After doing some research you discover your audience segments which are:
1. Golf enthusiasts wanting to enjoy their sport
2. Marketing professionals representing corporate businesses
Psychologists tell us there are four motivations which drive consumer behaviour. These are: ‘Stability/ Control’, ‘Independence’, ‘Mastery / Risk’ and ‘Belonging’ (for more information see “The Hero and the Outlaw” by Mark / Pearson). Knowing this, you then do some further work to consider the main psychological motivating elements which attract each audience.
1. Golf enthusiasts - Mastery / Risk (exhilaration of accomplishment, desire to leave a legacy)
2. Marketing professionals - Independence (actualisation and fulfilment)
Following the archetypal methodology you then do some more work to seek out the relevant archetypes that fit the respective motivations and customer personas.
You discover the core archetypes which resinate with each audience are:
1. Golf enthusiasts - “Hero” - “prove one’s worth through courageous and difficult action”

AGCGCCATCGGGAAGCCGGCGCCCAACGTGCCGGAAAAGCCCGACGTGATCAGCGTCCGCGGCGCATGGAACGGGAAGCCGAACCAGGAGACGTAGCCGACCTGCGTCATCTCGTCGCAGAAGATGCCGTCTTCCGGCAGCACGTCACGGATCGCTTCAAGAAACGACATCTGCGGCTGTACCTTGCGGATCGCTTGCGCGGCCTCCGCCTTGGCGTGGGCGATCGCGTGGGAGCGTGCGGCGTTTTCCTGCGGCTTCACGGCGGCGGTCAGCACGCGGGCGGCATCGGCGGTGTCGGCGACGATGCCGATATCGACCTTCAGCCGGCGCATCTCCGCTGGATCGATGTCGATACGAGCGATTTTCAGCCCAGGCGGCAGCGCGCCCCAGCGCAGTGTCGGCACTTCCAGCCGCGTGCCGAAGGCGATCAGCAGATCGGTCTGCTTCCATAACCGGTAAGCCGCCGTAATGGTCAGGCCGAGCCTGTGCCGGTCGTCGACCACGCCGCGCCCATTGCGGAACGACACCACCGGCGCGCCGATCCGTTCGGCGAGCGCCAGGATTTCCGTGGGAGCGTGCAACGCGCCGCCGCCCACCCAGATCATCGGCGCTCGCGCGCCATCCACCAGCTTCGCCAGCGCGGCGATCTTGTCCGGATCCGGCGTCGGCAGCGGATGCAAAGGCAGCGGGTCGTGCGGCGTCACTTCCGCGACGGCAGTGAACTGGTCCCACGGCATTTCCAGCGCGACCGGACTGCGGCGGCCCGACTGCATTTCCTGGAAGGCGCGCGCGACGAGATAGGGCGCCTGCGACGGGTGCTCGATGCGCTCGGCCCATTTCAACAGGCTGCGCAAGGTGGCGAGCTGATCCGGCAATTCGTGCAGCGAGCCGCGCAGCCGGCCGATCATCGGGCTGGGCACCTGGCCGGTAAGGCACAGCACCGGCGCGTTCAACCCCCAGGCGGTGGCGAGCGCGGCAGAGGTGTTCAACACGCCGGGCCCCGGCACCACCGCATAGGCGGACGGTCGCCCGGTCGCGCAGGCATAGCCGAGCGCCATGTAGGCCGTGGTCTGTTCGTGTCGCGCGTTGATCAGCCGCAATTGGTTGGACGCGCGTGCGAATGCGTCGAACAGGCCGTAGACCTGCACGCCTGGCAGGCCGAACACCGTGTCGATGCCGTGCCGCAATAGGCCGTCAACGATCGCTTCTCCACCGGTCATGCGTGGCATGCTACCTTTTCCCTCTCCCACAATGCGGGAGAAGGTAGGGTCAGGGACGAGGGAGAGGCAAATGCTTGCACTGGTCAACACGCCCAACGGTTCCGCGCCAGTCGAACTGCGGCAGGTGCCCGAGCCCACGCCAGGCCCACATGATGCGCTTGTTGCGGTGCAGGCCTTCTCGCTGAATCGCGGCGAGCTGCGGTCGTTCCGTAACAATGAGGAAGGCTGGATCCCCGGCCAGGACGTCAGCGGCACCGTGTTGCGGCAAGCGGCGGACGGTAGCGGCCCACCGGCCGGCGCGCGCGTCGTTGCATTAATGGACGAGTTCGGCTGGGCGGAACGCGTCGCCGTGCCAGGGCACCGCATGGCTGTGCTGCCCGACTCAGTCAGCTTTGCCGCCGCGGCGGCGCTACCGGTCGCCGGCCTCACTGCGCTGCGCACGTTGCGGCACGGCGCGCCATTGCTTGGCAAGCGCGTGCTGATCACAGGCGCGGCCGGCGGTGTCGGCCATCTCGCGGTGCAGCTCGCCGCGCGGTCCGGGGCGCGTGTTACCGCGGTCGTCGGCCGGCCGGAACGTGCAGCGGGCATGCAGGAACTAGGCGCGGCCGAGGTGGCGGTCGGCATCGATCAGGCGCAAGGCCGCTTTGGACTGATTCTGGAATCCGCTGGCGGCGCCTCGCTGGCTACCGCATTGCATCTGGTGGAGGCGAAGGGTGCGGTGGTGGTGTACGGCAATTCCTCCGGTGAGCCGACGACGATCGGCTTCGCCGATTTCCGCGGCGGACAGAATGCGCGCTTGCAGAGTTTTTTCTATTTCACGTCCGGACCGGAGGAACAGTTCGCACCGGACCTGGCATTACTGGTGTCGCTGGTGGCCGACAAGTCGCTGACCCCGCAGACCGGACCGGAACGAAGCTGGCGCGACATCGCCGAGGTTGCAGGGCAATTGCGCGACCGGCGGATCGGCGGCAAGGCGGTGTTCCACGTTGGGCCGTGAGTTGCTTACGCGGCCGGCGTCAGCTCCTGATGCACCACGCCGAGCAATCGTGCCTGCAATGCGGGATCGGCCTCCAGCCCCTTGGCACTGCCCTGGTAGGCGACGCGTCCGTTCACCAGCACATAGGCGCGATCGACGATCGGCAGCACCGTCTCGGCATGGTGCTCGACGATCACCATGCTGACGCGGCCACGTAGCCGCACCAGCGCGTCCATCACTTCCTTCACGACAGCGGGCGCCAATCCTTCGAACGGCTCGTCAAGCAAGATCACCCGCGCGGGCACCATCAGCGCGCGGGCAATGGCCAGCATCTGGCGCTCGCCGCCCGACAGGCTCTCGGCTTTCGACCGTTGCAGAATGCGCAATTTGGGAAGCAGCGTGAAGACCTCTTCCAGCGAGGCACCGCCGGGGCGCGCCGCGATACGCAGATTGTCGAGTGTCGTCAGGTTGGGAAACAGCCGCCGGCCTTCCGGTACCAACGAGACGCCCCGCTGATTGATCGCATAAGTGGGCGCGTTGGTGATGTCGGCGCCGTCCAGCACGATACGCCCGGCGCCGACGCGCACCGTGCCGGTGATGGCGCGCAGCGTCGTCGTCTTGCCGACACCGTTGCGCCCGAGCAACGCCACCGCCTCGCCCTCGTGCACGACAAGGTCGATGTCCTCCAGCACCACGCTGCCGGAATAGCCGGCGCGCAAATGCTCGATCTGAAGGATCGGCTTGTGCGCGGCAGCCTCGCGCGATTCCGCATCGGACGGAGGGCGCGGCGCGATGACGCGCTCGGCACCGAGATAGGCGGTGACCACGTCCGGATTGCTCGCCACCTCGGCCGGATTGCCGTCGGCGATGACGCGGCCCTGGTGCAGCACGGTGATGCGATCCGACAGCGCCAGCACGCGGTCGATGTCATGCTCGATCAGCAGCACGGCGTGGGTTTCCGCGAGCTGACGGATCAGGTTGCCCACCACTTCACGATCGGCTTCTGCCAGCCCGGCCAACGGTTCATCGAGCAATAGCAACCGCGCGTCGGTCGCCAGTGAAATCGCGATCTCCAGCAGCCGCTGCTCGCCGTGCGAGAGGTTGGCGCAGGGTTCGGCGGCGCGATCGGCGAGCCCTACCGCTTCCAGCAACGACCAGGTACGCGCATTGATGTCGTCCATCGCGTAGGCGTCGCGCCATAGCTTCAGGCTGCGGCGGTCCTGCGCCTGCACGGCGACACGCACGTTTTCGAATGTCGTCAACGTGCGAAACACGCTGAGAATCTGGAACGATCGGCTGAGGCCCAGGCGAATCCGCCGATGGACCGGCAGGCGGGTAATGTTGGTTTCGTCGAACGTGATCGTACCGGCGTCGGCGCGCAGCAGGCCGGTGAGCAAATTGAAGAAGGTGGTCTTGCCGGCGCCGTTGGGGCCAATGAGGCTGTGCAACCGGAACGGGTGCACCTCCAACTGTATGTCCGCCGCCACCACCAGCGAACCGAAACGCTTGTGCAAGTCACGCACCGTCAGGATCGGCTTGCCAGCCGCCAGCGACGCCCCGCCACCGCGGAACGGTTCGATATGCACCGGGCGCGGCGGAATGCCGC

2. Marketing professionals representing corporate businesses - “Sovereign” - “create a prosperous, successful family”
The final step in the puzzle is to work out the various products and services and how each one is applied to each segment. To make things simple we have listed four hypothetical different offers / products - in reality there could be hundreds.
Visually you can see from the table above this model allows you to clearly see conflicts (as in the food and drink services) but also where the brand should articulate messaging towards the “Hero” and where it can articulate messaging towards the “Sovereign”.
Where there are areas of conflict the communications can simply be focused on the primary archetype (Innocent). Where there is no conflict the marketing and messaging can be weighted to include messaging which would attract the sovereign or the hero - but still having the tone of the primary archetype of the “Innocent” running through them.
Having a methodology like the one explained above means that:
Obviously we would always suggest you test and research each stage of the process with focus groups to check that any assumptions are right - but if you want to make your brand communications resonate to each audience this is a great method to do this effectively. Once you have mapped out this vital information it can become the backbone of your visual language and tone of voice strategy ensuring that communications are always on brand and resinate with each audience to maximise sales.
So - now you know how to connect a single brand personality with multiple offers & audiences. Good luck!